Electro-Harmonix Crying Bass Review
Like so many pedals originally designed for the bass guitar’s 6-string sister (no offense, guitarists), wah-wah effects often tend to suck the life out of the low end, creating a significant problem for those of us seeking to hold it down. Through the years, however, designers have taken considerable strides to retain low end in stompbox effects, from chorus pedals to fuzz boxes and beyond. The Electro-Harmonix Crying Bass, which features EHX’s Next Step technology, represents the latest development in the arena.
No to Pot
Ever since the wah pedal was developed in the late ’60s, the construction of most incarnations has involved a rocking footbed attached to a potentiometer. The pot, in turn, acts like an instrument’s tone knob by running a signal through a capacitor to attenuate high end.
Like all its Next Step brethren, the Crying Bass ditches the footswitches and pots in favor of a slick system with no moving parts. Tipping the pedal forward from its resting place engages the effect, and rocking the pedal backward or forward on its rubber-bottomed fulcrum sweeps the wah. The Crying Bass features buffered-bypass switching and is powered by either a 9V battery or a Boss-style AC adapter.
A Good Cry
The primary use of the Crying Bass is, obviously, as a wah. On its own, the pedal’s wah has a depth of expression that makes the pedal’s modest price a total bargain. But the two additional features—a fuzz and a low-pass filter—make it an exceptional value.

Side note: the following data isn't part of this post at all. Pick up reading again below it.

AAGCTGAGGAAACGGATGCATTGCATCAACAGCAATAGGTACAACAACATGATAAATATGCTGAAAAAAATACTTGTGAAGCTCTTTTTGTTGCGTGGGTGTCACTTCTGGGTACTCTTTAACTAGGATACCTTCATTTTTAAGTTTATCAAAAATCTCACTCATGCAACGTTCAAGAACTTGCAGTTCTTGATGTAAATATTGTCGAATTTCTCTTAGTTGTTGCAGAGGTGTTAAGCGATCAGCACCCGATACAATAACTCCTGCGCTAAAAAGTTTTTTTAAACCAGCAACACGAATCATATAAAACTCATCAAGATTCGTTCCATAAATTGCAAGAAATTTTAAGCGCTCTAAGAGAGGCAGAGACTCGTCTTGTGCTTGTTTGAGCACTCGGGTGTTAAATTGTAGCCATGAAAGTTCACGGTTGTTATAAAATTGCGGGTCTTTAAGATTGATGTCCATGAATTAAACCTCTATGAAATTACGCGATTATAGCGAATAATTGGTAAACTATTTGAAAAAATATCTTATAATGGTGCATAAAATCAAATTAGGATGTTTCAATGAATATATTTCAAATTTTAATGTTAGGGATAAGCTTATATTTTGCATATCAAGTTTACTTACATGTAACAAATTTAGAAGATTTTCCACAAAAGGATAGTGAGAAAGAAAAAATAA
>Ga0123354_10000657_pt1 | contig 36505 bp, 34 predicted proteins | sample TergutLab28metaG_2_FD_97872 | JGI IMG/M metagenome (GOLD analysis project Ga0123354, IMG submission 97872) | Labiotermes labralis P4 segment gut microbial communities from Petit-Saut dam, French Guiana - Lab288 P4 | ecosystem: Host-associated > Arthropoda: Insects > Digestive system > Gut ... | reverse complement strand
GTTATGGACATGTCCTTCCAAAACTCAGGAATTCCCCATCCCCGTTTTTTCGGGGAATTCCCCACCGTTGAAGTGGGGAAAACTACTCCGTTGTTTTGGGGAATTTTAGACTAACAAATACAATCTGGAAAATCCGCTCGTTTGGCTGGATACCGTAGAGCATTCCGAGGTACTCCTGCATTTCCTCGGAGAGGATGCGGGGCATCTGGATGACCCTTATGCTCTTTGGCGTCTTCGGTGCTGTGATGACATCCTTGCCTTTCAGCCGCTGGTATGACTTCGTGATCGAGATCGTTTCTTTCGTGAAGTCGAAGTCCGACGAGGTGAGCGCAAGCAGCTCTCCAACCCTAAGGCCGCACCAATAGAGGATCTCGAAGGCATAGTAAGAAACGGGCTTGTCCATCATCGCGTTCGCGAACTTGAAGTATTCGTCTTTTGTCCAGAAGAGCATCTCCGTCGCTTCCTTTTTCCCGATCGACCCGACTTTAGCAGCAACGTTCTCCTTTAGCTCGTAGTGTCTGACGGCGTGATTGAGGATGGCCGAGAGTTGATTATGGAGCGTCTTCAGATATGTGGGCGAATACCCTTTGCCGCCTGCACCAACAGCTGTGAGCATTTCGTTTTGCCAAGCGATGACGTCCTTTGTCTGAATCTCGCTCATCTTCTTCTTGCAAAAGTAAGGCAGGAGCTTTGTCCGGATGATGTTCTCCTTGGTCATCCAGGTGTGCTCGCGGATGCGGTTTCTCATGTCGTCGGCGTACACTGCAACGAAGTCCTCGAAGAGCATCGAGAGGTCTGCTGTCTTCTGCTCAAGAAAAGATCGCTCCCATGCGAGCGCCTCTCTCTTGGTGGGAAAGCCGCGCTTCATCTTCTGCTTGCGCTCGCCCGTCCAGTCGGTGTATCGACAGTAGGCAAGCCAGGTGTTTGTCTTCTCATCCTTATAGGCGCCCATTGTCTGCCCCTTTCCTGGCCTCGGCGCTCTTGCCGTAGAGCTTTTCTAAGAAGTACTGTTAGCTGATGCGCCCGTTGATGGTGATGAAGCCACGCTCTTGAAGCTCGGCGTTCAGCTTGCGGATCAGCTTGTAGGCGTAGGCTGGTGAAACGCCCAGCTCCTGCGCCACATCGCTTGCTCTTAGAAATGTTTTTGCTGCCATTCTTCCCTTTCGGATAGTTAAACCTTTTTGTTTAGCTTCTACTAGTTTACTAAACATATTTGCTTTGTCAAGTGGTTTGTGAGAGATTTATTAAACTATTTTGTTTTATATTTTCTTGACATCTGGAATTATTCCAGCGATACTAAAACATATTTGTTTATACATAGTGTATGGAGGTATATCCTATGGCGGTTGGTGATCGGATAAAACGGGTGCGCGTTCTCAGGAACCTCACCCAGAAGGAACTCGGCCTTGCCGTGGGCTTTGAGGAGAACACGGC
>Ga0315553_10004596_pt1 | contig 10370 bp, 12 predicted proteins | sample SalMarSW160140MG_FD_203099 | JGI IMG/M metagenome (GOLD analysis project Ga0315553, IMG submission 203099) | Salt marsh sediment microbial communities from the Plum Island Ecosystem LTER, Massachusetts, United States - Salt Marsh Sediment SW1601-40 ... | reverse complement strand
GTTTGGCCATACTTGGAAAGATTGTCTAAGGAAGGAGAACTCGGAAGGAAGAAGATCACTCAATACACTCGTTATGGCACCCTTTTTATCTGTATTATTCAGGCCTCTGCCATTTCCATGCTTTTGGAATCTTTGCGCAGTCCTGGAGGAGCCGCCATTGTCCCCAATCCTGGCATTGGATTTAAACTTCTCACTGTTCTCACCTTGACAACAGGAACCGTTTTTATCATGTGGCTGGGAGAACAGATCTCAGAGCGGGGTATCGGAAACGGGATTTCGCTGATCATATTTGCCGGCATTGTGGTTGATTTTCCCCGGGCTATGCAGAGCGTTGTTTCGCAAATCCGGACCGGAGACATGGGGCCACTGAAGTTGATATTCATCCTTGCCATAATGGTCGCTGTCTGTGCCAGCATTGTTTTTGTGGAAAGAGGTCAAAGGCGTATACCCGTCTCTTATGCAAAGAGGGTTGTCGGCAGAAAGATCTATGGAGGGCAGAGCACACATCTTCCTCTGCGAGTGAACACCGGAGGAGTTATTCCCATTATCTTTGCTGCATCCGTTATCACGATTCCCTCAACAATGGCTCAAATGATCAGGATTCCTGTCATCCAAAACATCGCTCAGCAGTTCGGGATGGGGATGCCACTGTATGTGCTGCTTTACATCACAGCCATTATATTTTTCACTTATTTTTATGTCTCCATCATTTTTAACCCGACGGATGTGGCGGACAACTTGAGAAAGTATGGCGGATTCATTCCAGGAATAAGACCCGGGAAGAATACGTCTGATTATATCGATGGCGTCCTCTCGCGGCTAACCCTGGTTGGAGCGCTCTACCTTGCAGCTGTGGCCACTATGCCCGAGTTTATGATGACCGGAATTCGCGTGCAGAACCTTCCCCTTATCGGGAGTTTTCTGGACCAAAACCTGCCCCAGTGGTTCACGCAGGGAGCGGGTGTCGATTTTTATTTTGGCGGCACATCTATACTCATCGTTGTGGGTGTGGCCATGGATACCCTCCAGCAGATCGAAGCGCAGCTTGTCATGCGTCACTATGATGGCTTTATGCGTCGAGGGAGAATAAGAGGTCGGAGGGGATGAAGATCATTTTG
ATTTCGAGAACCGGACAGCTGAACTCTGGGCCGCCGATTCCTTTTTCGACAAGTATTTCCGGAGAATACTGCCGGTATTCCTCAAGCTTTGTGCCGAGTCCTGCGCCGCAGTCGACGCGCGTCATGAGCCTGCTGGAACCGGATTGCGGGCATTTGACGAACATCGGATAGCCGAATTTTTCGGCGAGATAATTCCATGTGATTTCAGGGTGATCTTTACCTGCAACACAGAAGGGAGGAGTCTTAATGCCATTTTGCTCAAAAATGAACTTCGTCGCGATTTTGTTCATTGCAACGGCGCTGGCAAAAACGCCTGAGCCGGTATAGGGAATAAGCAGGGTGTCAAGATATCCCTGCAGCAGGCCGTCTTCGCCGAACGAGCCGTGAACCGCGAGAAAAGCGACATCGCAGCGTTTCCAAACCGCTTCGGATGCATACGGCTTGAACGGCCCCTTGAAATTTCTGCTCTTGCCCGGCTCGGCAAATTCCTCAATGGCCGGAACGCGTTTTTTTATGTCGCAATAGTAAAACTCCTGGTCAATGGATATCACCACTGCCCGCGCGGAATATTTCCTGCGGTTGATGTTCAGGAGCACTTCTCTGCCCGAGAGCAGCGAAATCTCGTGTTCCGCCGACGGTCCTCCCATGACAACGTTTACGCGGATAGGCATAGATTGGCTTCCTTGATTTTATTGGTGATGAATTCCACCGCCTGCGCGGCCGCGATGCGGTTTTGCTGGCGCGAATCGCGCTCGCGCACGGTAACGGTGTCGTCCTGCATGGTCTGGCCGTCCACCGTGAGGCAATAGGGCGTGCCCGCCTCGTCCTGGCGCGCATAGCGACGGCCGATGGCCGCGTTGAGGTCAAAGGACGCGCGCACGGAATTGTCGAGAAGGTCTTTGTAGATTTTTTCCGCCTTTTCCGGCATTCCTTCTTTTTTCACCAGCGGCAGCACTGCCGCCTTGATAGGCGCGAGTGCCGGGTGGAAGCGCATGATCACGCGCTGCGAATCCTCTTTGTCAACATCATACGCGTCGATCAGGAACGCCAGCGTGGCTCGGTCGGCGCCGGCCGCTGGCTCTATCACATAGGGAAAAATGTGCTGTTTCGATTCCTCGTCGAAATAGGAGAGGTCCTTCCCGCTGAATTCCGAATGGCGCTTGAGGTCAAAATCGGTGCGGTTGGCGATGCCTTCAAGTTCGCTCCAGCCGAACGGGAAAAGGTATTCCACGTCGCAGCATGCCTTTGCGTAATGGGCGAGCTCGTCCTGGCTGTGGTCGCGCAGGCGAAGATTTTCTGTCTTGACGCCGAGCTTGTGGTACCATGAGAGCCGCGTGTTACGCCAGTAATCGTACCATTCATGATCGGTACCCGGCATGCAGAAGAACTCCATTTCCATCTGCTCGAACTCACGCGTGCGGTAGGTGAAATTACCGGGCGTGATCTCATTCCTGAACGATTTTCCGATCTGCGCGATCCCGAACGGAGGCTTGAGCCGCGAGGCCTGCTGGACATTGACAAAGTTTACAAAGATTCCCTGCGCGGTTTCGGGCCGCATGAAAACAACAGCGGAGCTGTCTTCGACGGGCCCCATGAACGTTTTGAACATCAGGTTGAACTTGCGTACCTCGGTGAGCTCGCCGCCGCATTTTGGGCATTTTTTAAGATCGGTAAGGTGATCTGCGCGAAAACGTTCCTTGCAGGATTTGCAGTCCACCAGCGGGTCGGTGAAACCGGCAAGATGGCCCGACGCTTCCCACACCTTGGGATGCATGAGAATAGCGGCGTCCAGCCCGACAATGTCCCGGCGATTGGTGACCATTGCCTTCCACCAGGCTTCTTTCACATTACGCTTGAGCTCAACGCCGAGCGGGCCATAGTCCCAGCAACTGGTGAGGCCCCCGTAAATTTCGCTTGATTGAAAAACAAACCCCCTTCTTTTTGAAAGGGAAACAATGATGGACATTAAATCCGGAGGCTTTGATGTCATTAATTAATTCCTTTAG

I tested the Crying Bass with both a Precision and a Jazz bass running through a ’65 Ampeg SB-12 and quickly found that if it’s Shaft-style wacka-wacka wah effects you crave, this pedal serves up a pretty juicy version of that particular dish. To my ears, the Crying Bass was tastiest when worked at slower speeds, giving a phaser-like swirl to a chugging eighth-note pattern as I slowly rocked the pedal heel-to-toe.
Those looking for a kick-ass bass fuzz might do better elsewhere in the massive line of effects from EHX. With that said, I often found myself using the Crying Bass as a stand-alone fuzz. Simply dial up the fuzz knob on the side of the pedal, kick it on and leave it stationary, and you have yourself a pretty sick-sounding little fuzz box.
Next to the fuzz dial is where the pedal’s other secret weapon resides: the low-pass filter that’s fixed at 194 Hz. While the typical filter might allow low frequencies to circumnavigate the fuzz and/or wah circuits, there seems to be something else at play here, since cranking the filter actually creates a pretty profound bass boost. However it’s working, the low-pass filter definitely does the trick in helping preserve a low-end presence when using the effect.
Electro-Harmonix has long been an innovator in the stompbox game, and its Next Step technology follows solidly in that tradition. In practice, the system is not without its difficulties because the Crying Bass is so easily engaged by tilting the pedal forward from its resting place. An accidental bump or a stage’s floor flex from an active performance could inadvertently kick it on.
Similarly, the pedal’s sweep sensitivity requires cautious control, as a little twitch or jiggle mid-position can create unintended warble effects. But given the Crying Bass pedal’s sweet sounds, mitigating these environmental factors is worth some extra effort.
If you aren’t already familiar with the legacy of Electro-Harmonix in the realm of effects pedals, do yourself a favor and read up on the company’s rather amazing work. If, however, you just want to jump right in and have a ball on bass with a multi-talented pedal that will set you back less than 100 bucks, go check out the Crying Bass now.